Friday, February 12, 2010

1953 Ford Crestline Victoria 2-door hardtop

"You 'belong' in a '53 FORD. And with its 41 'worth more' features, you'll find it is worth more when you buy it . . . worth more when you sell it!"

Through the early 50s, Ford was on a mission: to overtake Chevrolet in sales and become the best-selling american company again. In 1952, the advantage was Ford's, when they introduced the second completely new-developed car in just three years after the presentation of the legendary 1949 Ford. While Chevrolet had to live with it's warmed-up lineup from 1949 through 1952, Fords new models looked fresher outside with completely new bodywork and a one-piece windscreen as the most notable novelty. Under the hood though, the tried and trusted construction didn't change so dramatically. For 1953, Ford buyers could finally order power-assisted brakes and steering, which had been previously available only on Mercurys and Lincolns, and the cars now offered a smoother ride due to improvements on the suspension. Fords answer to the extremely successful hardtops from GM was the Crestline Victoria hardtop, Fords V8-powered top-level offering for 1953.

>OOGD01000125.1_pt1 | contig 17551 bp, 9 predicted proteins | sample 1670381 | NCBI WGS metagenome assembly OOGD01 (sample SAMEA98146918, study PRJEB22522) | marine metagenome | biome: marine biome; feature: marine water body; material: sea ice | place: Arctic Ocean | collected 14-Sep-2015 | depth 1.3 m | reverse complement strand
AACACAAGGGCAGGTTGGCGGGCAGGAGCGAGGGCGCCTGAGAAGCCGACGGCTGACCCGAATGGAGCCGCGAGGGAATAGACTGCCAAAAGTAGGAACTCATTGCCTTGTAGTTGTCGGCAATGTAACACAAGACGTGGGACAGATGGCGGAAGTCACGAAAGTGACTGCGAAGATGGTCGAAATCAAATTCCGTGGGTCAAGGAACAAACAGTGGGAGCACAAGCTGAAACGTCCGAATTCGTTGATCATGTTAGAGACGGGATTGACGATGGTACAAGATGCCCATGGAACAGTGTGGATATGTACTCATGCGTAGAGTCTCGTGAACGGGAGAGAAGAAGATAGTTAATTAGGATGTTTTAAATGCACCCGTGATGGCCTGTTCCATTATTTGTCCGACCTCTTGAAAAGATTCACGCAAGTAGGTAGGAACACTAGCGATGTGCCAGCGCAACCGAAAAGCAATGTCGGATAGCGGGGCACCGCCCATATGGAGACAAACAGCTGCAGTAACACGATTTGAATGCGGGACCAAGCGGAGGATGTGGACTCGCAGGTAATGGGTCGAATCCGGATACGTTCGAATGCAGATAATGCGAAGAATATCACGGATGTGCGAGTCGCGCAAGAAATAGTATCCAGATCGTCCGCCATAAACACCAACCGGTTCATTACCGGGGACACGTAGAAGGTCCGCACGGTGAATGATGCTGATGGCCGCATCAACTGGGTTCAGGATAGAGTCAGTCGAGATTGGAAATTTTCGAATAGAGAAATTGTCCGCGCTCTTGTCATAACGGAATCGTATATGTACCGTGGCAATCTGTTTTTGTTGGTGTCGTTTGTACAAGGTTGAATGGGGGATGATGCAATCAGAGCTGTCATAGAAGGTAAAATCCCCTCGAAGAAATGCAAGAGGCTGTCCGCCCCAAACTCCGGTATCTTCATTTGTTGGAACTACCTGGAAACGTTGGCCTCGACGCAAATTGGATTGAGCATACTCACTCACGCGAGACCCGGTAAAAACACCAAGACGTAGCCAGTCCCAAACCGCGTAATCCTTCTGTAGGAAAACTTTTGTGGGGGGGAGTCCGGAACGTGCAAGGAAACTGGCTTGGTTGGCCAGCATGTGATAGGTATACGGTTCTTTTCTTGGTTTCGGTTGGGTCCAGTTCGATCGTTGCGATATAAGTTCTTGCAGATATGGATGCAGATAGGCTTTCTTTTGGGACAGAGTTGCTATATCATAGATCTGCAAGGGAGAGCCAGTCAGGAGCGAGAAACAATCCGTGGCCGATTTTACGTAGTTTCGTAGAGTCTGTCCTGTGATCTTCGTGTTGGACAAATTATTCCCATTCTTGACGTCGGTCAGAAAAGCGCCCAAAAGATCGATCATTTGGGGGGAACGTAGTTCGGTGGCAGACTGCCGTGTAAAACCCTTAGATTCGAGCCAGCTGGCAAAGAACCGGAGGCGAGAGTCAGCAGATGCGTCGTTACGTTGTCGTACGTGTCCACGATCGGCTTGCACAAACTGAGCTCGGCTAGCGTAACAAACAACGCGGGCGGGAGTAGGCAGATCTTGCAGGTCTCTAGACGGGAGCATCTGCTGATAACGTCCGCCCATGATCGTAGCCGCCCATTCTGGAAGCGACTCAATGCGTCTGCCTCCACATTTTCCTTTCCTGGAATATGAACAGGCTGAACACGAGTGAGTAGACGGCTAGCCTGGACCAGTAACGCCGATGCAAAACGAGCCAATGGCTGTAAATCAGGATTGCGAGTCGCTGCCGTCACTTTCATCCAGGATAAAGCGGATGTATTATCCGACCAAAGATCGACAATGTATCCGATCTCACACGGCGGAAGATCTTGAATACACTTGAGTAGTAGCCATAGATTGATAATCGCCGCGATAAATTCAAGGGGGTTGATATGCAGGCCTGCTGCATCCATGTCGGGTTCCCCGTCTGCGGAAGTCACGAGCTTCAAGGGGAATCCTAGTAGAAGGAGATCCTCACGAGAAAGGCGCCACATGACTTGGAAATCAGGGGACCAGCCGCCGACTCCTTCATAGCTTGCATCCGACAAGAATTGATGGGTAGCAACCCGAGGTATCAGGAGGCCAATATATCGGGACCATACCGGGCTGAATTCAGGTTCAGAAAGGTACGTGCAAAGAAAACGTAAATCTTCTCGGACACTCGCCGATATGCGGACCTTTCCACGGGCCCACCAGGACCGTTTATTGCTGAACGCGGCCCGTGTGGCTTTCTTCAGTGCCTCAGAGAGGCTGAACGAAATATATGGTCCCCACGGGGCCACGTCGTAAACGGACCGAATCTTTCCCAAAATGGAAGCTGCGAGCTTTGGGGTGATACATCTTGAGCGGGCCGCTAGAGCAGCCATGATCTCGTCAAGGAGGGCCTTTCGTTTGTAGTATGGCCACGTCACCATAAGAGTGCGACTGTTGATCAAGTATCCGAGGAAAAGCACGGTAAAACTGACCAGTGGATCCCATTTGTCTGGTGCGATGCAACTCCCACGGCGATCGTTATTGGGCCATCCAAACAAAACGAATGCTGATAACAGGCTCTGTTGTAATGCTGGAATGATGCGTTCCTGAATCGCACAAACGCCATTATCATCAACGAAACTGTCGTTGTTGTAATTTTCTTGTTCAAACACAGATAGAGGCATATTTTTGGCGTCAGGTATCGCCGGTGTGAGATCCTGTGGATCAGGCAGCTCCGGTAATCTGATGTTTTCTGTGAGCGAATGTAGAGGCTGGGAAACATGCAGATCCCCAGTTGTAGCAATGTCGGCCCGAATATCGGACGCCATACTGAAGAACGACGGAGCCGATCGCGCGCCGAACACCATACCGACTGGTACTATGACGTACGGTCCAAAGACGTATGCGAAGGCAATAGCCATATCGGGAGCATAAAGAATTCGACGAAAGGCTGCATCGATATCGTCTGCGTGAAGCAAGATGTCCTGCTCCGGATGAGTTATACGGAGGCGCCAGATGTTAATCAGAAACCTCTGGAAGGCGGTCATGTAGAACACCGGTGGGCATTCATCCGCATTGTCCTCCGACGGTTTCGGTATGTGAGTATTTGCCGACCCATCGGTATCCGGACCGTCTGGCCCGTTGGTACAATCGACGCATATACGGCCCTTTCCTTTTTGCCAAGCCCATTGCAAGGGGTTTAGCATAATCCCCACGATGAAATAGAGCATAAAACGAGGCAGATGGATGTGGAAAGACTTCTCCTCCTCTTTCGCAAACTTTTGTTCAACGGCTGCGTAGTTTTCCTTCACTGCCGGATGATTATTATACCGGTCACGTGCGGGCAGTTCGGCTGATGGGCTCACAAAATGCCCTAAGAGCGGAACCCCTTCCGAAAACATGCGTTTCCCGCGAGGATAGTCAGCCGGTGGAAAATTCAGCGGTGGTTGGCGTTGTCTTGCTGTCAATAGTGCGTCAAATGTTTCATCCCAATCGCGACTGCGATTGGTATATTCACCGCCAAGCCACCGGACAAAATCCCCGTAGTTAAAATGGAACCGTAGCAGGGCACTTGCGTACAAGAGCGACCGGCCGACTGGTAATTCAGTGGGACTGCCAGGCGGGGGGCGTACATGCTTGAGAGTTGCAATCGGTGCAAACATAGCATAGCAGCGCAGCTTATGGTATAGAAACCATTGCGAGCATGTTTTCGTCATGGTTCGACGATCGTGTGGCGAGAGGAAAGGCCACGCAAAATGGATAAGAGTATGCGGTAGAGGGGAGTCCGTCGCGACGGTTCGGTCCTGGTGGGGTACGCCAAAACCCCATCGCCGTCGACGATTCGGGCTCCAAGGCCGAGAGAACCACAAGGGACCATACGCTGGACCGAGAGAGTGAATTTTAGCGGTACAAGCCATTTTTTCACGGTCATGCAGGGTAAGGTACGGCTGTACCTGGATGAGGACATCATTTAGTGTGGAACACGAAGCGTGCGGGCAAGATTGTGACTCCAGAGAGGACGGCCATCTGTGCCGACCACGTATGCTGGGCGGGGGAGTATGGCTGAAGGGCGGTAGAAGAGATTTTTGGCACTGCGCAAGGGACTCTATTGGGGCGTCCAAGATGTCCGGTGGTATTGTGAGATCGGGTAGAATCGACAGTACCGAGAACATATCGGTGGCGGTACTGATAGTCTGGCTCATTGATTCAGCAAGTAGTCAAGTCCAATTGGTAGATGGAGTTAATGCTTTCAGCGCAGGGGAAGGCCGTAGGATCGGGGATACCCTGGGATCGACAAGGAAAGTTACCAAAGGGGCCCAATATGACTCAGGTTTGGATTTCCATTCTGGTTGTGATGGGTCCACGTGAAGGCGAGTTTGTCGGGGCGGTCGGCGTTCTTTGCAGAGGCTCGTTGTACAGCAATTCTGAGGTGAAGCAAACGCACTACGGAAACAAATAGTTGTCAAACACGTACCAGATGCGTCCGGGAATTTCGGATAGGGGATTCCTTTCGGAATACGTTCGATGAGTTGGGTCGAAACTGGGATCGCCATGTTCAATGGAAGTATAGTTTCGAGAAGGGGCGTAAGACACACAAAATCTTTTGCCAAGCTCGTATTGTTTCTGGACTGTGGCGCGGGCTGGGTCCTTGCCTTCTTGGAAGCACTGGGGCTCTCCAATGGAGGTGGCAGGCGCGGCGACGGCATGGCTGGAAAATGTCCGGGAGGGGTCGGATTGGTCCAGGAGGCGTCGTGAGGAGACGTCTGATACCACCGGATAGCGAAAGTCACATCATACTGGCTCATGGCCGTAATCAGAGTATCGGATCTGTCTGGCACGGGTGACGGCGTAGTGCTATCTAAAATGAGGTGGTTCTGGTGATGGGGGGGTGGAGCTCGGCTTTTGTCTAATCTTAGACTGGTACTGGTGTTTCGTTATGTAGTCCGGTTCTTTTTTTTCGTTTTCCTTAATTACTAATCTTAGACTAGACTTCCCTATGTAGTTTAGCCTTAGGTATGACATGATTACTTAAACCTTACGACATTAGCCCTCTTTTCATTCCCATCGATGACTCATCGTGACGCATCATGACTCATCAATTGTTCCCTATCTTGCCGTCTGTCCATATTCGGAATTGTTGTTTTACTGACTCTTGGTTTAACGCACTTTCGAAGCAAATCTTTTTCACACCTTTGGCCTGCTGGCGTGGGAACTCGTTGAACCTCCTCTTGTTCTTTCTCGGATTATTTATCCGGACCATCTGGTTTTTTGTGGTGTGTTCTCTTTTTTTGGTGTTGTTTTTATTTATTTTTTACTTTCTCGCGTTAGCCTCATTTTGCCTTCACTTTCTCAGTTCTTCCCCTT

In 1953, new Fords came with the inscription "50th Anniversary 1903-1953" embossed in the center of the steering wheel. Although Fords "Anniversary models" faced a strong competition by the new-for 1953 Chevrolet, the production numbers skyrocketed, because Ford and Chevrolet alike had started to flood the dealerships with cars, no matter if they were ordered or not. This practice should find its climax in 1954, but somehow these "sales wars" should hurt neither Ford nor Chevrolet: the losers were the "independents", who simply couldn't keep up with the aggressive pricing of the two "Biggest Three". Despite the massive sales gain, Ford couldn't beat Chevrolet, although the model-year production number was slightly higher than Chevrolet's. But sales numbers were counted in calendar-year, and with this measure, Chevrolet had an advantage of just over 17.000 cars in 1954.

Back in 1953, Fords advertisement looked strangely dated. While other brands blatantly hyped the styling of their products, Ford's advertisers still emphasized on the values of the car, just like it was en vogue in the 40s: "One of the nicest things about owning a Ford is that it is accepted everywhere! Likewise, Ford owners are known and respected for their good taste and sound business judgement for selecting the car that is not only beautifully built and finished but one that returns more of its initial cost when sold! Of course, this is perfectly natural when you realize what a '53 Ford really is and does."

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